StudentSpeak is pleased to share an excerpt of M.D. student Malerie Pratt‘s winning essay for the Student Scholarship and Worldwide Community Ambassador Award presented by Giva. Malerie is a member of the M.D. Class of 2018 and a Swindells Family Scholar.
Because my parents raised me to be goal-oriented, it did not surprise me when my dad asked me to write my goals for the next ten years when I was only nine. My goals focused on helping people and protecting the environment. Most importantly, I wanted to build and to run orphanages in Africa.
However, ten years later when I stepped off a plane in Zambia, Africa, I planned only to volunteer at a school for handicapped children. Although I did eventually help build a home for children, my time in Zambia made me realize that I could have a wider, more powerful impact on people in need if I would become a doctor.
I drew this conclusion early in my stay when I left my sheltered and guarded compound to experience life from the perspective of the local people. I witnessed child prostitution, malnourishment, disease, poverty and corruption; however, I also saw a beautiful and complex culture. I wanted to make a difference outside of my protected walls, so I traveled hours to visit an AIDS hospice for the dying and terminally ill.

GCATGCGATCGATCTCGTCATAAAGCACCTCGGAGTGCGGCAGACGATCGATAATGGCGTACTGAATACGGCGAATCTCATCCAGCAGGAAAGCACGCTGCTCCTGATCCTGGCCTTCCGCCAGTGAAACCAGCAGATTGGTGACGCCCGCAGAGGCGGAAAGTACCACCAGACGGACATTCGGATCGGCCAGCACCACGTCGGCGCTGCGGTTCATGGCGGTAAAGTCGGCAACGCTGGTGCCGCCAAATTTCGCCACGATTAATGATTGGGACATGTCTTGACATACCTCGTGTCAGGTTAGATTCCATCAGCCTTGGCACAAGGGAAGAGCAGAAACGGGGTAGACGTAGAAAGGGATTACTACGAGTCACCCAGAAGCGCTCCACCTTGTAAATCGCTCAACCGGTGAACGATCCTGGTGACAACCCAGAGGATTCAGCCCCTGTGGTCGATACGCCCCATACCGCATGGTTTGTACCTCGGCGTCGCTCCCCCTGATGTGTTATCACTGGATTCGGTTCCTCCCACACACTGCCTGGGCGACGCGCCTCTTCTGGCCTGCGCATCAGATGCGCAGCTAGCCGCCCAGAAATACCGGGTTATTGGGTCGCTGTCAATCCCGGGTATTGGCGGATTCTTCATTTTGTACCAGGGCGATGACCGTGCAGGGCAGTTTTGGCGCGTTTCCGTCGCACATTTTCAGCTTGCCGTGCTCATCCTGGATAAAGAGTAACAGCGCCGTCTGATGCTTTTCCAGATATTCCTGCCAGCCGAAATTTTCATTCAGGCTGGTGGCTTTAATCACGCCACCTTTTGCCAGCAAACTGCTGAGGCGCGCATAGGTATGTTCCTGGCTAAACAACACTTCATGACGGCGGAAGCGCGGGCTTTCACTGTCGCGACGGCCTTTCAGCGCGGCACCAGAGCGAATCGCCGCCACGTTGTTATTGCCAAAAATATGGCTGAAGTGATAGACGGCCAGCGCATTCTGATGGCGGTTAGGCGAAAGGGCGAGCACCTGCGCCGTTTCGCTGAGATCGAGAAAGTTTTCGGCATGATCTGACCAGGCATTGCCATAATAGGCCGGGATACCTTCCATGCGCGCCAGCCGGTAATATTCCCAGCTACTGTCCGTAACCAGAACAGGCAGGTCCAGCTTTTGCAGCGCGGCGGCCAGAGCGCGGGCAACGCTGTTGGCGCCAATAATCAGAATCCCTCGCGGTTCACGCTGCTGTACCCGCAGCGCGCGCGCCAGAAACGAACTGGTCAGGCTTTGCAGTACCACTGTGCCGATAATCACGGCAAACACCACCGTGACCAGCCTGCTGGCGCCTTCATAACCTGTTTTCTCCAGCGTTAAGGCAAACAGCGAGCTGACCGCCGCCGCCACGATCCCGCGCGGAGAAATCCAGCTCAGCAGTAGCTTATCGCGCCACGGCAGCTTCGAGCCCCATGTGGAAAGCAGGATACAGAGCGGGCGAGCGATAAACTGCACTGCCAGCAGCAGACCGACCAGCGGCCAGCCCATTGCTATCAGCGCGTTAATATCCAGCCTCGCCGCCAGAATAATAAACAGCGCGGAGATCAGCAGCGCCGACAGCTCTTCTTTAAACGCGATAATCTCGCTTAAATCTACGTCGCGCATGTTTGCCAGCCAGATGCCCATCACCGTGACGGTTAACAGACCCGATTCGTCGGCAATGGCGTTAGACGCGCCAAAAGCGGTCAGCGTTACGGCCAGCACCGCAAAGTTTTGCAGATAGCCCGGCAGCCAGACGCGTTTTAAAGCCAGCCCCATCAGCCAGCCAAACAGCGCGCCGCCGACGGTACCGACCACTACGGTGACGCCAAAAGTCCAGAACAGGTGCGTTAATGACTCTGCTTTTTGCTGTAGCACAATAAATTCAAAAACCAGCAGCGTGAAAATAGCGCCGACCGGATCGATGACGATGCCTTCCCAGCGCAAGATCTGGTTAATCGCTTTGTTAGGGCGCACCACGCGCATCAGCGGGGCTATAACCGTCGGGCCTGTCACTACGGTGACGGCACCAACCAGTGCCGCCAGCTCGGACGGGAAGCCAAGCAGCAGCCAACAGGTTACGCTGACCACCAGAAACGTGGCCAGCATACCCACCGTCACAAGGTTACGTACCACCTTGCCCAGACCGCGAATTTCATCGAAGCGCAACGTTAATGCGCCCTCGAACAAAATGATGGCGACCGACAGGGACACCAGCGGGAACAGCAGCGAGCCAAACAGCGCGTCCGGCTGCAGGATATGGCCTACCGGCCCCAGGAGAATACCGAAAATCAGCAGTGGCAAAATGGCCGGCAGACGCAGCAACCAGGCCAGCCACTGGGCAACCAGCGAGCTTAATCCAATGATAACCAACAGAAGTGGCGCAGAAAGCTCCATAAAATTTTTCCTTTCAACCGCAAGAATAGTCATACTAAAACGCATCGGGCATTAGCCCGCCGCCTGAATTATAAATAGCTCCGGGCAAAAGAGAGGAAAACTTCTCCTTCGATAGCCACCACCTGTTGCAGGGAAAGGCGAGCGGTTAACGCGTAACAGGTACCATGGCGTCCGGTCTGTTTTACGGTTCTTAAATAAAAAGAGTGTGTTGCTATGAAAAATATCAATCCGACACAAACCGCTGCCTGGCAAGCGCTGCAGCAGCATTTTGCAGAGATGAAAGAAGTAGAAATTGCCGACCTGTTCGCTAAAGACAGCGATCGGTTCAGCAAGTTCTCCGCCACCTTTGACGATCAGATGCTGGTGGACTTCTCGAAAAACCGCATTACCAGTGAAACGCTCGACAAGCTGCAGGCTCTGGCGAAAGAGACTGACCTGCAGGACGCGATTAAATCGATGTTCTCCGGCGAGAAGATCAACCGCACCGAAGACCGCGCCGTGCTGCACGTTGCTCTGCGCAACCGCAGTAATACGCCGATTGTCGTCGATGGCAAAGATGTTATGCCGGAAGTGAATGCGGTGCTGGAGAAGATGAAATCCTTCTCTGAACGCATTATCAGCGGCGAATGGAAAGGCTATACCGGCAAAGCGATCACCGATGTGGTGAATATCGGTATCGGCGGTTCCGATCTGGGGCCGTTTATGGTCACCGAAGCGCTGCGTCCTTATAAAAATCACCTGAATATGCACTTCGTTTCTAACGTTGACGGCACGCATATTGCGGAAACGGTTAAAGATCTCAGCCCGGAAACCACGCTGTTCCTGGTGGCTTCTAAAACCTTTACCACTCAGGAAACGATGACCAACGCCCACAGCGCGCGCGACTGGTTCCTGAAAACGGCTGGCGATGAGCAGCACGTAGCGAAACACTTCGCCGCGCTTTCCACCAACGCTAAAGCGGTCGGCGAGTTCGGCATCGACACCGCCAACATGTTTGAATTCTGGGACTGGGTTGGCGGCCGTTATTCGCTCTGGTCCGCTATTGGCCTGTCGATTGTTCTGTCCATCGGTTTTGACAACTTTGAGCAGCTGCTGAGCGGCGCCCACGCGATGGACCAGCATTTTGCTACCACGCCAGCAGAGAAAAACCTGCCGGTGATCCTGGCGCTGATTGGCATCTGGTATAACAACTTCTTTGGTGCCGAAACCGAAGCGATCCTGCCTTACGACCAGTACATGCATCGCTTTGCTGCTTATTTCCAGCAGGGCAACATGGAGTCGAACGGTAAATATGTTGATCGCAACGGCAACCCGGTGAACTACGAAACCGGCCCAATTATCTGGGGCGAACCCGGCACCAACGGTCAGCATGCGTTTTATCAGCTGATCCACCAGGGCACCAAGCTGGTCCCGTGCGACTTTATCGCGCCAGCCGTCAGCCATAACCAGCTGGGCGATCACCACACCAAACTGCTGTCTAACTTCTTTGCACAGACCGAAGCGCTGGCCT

Immediately, as I walked into the hospice, I smelled rotting bodies and saw skeletal bodies lying on mats screaming in pain. Although in shock and wanting to run away, I knew I had to remain calm and confident. Therefore, I spoke with the patients in what little of the local language I knew. They laughed at me because they were surprised and happy to see a foreigner trying to speak their language. Unknowingly, I had distracted them, for a short time, from their pain. It was the most horrific place I had been, but I realized that this is where I needed to spend my time in Zambia. As people brought their loved ones to the hospice in wheelbarrows, hoping to find them a comfortable place to die, I learned never to be fazed by a person’s physical state, but to greet him or her with compassion, to bathe and feed them, and to make their last days as comfortable as possible.